But while the document is looking to improve the function of the foundation, it does acknowledge that, in general, the accountancy audit professions are on a fairly sound footing.
‘The UK regime is built on solid foundations and has set quality benchmarks across the world, but events in the US show us that we cannot afford to be complacent,’ she said.
One possible option that has been put forward in the consultation document is the possible refocusing of the foundation’s attention so that it concentrates solely on audit, with the possible additional criteria that it should only look at the audits of publicly quoted companies or firms where there’s a significant public interest. This proposal has been cited as it is in these areas that it will have the greatest interest in promoting confidence in the markets, claims the document. The Accountancy Foundation currently also addresses ethical standards and includes an investigation and discipline board.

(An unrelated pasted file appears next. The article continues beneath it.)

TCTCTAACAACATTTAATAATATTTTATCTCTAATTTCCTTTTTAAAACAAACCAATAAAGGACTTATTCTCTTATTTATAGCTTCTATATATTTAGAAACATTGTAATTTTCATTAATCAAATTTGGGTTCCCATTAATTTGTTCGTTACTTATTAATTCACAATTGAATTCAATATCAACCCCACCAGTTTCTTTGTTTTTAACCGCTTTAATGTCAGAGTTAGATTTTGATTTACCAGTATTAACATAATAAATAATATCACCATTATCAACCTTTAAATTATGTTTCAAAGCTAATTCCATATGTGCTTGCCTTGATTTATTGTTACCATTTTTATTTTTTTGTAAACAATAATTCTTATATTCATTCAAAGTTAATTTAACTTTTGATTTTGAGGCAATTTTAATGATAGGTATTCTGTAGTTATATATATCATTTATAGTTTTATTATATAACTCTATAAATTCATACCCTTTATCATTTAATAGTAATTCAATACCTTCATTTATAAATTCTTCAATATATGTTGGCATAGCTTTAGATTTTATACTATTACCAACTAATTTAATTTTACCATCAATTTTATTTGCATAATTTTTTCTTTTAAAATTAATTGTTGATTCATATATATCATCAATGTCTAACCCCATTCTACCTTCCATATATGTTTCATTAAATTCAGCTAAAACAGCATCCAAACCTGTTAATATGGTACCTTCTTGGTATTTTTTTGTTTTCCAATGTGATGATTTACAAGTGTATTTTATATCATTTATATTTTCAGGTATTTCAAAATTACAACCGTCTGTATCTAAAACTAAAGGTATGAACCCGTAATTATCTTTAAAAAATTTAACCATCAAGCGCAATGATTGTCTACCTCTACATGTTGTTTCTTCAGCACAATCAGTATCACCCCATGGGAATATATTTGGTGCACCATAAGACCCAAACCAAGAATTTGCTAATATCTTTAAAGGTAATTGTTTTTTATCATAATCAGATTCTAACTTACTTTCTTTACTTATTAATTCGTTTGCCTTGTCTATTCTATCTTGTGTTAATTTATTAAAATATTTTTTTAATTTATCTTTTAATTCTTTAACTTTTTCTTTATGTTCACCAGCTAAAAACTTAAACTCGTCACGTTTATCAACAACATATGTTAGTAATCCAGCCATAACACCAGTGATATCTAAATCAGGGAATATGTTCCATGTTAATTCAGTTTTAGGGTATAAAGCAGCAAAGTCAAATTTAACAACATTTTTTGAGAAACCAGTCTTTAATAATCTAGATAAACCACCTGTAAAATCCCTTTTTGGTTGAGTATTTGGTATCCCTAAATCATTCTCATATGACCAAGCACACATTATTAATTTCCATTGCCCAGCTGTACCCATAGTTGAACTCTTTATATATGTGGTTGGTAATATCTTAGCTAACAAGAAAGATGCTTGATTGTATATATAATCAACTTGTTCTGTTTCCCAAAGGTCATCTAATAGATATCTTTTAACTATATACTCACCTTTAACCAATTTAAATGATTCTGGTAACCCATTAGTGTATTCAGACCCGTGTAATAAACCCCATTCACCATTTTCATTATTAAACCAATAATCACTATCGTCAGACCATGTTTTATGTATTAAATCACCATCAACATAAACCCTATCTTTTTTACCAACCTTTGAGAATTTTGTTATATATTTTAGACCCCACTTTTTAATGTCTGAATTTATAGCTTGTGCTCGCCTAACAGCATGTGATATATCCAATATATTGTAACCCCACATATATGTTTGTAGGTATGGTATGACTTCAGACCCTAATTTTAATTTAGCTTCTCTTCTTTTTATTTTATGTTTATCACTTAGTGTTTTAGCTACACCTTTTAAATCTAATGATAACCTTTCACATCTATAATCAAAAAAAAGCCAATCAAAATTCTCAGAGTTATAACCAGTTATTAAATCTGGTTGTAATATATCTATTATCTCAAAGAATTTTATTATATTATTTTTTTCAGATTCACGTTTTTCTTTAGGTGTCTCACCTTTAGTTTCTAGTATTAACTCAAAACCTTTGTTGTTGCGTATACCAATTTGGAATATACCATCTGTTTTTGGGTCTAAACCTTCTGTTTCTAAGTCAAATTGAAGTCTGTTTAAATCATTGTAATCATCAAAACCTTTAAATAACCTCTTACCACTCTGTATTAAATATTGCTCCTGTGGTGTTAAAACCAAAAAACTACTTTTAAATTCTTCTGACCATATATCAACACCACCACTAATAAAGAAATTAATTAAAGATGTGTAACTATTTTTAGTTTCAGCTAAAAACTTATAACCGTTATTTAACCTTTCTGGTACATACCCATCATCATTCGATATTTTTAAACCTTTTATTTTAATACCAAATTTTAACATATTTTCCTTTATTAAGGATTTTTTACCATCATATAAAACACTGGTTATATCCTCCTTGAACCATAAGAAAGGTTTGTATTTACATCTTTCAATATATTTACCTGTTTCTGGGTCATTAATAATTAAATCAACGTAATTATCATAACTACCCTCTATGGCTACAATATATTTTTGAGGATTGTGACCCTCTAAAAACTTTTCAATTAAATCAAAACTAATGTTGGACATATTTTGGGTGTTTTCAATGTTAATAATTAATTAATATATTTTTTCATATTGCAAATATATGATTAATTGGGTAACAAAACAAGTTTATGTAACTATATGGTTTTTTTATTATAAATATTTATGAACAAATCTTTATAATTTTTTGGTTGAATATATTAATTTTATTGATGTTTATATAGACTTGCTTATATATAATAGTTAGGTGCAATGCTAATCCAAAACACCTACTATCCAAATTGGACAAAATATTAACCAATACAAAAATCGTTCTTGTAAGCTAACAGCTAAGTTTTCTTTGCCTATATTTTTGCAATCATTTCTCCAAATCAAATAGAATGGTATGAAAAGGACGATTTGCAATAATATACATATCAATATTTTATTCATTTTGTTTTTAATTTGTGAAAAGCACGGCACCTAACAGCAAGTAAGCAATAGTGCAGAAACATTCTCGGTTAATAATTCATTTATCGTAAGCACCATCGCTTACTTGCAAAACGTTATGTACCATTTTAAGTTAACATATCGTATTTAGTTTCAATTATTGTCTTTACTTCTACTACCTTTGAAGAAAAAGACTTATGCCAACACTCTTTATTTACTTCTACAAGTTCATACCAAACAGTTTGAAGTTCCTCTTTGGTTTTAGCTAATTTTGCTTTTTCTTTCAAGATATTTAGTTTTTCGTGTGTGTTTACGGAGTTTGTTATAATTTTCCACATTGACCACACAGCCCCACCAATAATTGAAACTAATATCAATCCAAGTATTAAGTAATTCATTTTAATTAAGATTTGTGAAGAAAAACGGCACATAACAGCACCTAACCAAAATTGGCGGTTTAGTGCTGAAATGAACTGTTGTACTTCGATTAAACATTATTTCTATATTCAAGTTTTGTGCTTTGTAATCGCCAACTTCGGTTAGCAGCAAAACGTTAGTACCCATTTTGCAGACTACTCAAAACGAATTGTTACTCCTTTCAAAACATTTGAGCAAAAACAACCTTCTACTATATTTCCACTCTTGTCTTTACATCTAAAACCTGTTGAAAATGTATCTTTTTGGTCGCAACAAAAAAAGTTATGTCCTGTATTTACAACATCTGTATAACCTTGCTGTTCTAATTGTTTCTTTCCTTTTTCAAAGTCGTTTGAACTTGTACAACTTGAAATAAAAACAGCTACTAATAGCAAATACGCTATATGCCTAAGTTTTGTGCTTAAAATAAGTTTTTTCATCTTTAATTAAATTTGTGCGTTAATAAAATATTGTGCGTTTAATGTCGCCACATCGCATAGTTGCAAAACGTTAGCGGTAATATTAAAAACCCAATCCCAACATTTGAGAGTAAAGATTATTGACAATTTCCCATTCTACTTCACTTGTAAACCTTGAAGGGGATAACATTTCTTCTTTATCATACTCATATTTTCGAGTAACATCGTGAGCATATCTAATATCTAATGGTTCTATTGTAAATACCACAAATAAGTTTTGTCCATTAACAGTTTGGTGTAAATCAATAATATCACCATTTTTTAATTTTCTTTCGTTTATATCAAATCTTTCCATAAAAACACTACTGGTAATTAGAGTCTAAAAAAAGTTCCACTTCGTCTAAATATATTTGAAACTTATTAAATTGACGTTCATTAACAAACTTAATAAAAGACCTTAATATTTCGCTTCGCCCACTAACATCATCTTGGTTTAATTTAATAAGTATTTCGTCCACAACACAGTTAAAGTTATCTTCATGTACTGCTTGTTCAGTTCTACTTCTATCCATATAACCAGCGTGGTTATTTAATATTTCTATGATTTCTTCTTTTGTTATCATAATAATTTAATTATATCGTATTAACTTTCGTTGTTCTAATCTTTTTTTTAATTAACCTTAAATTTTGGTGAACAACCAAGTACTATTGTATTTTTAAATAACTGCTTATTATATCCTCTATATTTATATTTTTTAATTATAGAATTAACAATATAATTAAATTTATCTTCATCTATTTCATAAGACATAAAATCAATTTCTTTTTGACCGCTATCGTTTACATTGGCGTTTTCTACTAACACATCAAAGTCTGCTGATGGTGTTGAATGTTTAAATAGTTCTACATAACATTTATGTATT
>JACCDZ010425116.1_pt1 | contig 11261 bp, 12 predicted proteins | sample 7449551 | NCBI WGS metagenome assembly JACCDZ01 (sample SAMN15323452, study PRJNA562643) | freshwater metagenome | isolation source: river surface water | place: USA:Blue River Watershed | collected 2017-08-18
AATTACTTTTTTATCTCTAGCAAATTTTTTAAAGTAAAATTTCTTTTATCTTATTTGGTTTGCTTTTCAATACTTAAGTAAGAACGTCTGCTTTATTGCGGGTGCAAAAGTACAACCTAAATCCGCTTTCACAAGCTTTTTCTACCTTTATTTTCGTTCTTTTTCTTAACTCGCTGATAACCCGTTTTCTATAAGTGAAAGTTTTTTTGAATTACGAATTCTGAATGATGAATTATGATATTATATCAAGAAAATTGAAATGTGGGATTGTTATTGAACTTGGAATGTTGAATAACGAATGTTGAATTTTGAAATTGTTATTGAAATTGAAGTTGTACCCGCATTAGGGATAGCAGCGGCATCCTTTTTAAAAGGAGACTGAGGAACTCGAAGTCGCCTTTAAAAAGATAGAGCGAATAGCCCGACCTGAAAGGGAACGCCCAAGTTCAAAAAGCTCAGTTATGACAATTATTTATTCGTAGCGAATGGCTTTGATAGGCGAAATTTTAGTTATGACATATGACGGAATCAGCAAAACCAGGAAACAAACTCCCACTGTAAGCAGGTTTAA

Glyn Barker, UK head of assurance and business advisory services at PricewaterhouseCoopers, did not object to the Foundation handling other areas of accountancy, but that to restore public confidence it should be mainly focused on audit.
The consultation document will also look at the structure and funding of the Foundation and whether the profession should continue to set its own ethical standard or bring in independent oversight and intervention.
Steve Edmonds, head of entrepreneurial business services at Grant Thornton said:’While we agree that a review of funding is worthwhile, it’s been such a short time since the Foundation was set up that much of the review will be inconclusive.’
Consultation will last until 7 January 2003 and the government will publish its findings towards the end of that month.
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